Demography and the Possible


Living in New England, we have older cemeteries than most other areas of the country (though Eastern hemisphere readers might scoff at what Americans consider ‘old’). I frequently walk with my sons and nephew through a cemetery near my home, as it is a tranquil place away from traffic, where we can go through the woods and throw rocks in the pond. We do this so often that the headstones sometimes become little more than a forgotten backdrop.

However, I do make an effort to remind myself that these headstones are markers of actual human lives. One recently caught my attention, the story of Henry and Susan Battey. I have no knowledge who these individuals were what they looked like, where they lived — other than their names, vital statistics, and the names of their children. It is their children on the backside of the headstone that struck me. The Batteys had three children, losing all of them as infants. That occurs to me as nature (or poverty, or whatever the cause) at its most cruel and indifferent.



As Hans Rosling has stated repeatedly, life expectancy has improved dramatically for most of the world over the last 200 years. His website, gapminder.org, is a practical and visually beautiful way to explore statistical shifts in demography, economics, and health over time and geography (highly recommended). As far as one trusts the data, things really have gotten better for the world, at least by this metric, although wide gaps obviously remain between high and low income countries.

Still, as Rosling says in his highly entertaining style, the seemingly impossible is possible in making a better world. He also reminds us that the ultimate goal is not economic development itself. Rather, economic development is a means to the more important ends that give life meaning: health, dignity, culture, and happiness.

That reminder is important, as we try to keep simultaneously in mind both micro- and macro- perspectives, the big picture on a societal scale and the little details of individual lives. For example, in addressing the psychology of philanthropy, Nick Kristof notes that people are motivated to donate more by individual stories than by statistics (summarized by the maxim “one death is a tragedy, a million deaths is a statistic”).

I think of Henry and Susan Battey, or at least who I imagine them to be, and wonder how much pain and distress they endured with the early losses of all three of their children. To them, surely it would matter little that there would be an uptick in life expectancy in the U.S. a mere few decades after losing their children. Statistics and data are essential at understanding the way the world works, but the picture is incomplete without the context and meaning that individual lives and experiences provide.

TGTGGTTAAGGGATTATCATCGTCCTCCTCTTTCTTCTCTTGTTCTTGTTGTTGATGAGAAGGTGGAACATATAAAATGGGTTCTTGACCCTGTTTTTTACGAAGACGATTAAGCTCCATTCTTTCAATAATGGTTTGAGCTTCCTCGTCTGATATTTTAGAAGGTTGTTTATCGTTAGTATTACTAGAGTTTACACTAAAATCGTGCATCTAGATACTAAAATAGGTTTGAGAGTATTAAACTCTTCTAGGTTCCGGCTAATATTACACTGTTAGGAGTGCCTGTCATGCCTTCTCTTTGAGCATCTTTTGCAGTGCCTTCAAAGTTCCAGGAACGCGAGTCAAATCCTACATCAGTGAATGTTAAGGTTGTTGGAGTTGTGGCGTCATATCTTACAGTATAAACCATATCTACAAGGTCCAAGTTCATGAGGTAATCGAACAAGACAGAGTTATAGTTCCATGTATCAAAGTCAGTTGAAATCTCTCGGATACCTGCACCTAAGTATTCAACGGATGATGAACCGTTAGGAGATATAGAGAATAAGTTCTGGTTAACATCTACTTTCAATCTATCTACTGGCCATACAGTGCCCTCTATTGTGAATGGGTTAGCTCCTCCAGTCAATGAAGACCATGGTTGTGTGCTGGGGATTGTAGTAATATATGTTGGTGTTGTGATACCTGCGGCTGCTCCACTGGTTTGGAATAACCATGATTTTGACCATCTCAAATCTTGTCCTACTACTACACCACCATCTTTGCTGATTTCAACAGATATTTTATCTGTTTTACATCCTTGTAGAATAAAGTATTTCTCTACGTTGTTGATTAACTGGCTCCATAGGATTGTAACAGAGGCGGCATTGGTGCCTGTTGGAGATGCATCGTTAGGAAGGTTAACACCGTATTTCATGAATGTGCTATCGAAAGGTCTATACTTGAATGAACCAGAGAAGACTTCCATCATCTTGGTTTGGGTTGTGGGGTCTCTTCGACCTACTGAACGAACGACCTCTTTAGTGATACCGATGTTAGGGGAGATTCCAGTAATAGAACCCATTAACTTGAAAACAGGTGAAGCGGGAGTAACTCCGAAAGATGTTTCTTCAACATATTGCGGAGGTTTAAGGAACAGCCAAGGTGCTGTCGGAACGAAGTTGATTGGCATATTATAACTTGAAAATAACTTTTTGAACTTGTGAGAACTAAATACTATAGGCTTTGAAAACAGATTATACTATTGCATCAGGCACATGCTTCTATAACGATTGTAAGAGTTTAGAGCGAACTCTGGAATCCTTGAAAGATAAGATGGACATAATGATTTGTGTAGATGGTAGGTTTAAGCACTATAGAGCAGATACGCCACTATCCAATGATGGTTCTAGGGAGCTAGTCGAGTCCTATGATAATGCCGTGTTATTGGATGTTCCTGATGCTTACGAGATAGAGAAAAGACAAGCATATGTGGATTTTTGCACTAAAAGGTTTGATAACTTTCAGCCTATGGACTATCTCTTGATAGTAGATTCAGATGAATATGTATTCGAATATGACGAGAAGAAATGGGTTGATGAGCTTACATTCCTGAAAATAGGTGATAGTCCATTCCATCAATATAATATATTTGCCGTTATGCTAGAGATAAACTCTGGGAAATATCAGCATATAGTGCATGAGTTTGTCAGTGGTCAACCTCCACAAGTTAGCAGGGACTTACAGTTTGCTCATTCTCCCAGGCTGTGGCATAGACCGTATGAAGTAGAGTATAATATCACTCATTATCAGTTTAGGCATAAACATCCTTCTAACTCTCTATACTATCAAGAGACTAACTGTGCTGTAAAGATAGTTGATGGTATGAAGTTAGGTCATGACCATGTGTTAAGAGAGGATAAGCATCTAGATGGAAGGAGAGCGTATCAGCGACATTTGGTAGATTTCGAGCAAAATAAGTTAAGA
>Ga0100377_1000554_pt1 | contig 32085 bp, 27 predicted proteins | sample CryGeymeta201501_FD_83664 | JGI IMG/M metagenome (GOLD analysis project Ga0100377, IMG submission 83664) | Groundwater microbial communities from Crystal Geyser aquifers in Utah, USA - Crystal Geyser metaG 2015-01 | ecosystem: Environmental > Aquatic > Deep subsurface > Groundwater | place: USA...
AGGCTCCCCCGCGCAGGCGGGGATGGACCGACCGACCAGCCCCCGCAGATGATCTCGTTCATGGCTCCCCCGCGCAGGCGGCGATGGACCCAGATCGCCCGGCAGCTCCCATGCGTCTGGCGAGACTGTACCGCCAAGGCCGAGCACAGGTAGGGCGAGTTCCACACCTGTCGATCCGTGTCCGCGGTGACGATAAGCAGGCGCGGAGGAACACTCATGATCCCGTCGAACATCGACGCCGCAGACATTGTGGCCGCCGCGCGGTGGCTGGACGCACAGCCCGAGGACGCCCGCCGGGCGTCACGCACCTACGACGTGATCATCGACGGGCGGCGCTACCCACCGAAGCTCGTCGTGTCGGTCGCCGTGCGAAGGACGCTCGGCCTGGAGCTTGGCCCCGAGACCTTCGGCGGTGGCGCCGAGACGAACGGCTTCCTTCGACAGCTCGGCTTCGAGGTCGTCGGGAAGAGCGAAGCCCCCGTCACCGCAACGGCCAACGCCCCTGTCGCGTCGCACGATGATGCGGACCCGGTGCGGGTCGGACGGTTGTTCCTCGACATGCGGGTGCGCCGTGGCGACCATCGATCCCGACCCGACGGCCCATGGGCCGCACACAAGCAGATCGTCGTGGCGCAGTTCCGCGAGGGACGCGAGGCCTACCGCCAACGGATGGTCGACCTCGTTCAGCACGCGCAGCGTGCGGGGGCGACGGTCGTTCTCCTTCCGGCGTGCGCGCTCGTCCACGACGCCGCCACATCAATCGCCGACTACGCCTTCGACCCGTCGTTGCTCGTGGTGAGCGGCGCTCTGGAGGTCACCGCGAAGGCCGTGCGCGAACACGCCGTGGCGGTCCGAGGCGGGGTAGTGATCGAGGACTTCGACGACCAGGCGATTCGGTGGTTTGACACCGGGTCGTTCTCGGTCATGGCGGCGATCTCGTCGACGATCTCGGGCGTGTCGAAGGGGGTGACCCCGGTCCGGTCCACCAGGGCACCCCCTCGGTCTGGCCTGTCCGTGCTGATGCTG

2 thoughts on “Demography and the Possible

  1. Huh, Henry had two wives, both named Susan? (I’m assuming at different times and not that he had two at once.) And then named a daughter Susan. Interesting how the nomenclature of our society has also changed (e.g., very few people have daughters named after mothers, but very many have sons named after fathers).

    I routinely assign my undergraduates a project in which they collect demographic information from tombstones. The Old Chapel Hill cemetery (which is on UNC’s campus) works quite well to illustrate the change in life expectancy especially. They collect age-at-death info from 15 or so headstones from the older section (dating to the mid 19th century mostly) and then from 15 or so from the new section (up to the present day). Very rarely have their average ages-at-death not shown a dramatic increase in longevity. They like doing the math and getting a concrete picture of demographic changes with the advent of modern medicine: lower frequency of infant mortality, older people living longer, especially in a time without much war. I’m going to make my daughter do the project too, as soon as she’s old enough. 🙂

  2. Hi Kristina, the Susan thing occurred to me too. Odd pattern (I mean the two wives both having the same name, not the daughter being named after the mother). Your project sounds interesting, and I’m sure the students enjoy it. The archaeologists here at UMass Boston do something similar as well, but I don’t know all the specific details of the assignment. FYI, this headstone is mid-range in terms of age at the local cemetery. There is a section with much more recent graves and others that date to the early 1700s. Pretty neat. I found one where the person was born in the 1600s, but forget where it is. I’ll keep looking.

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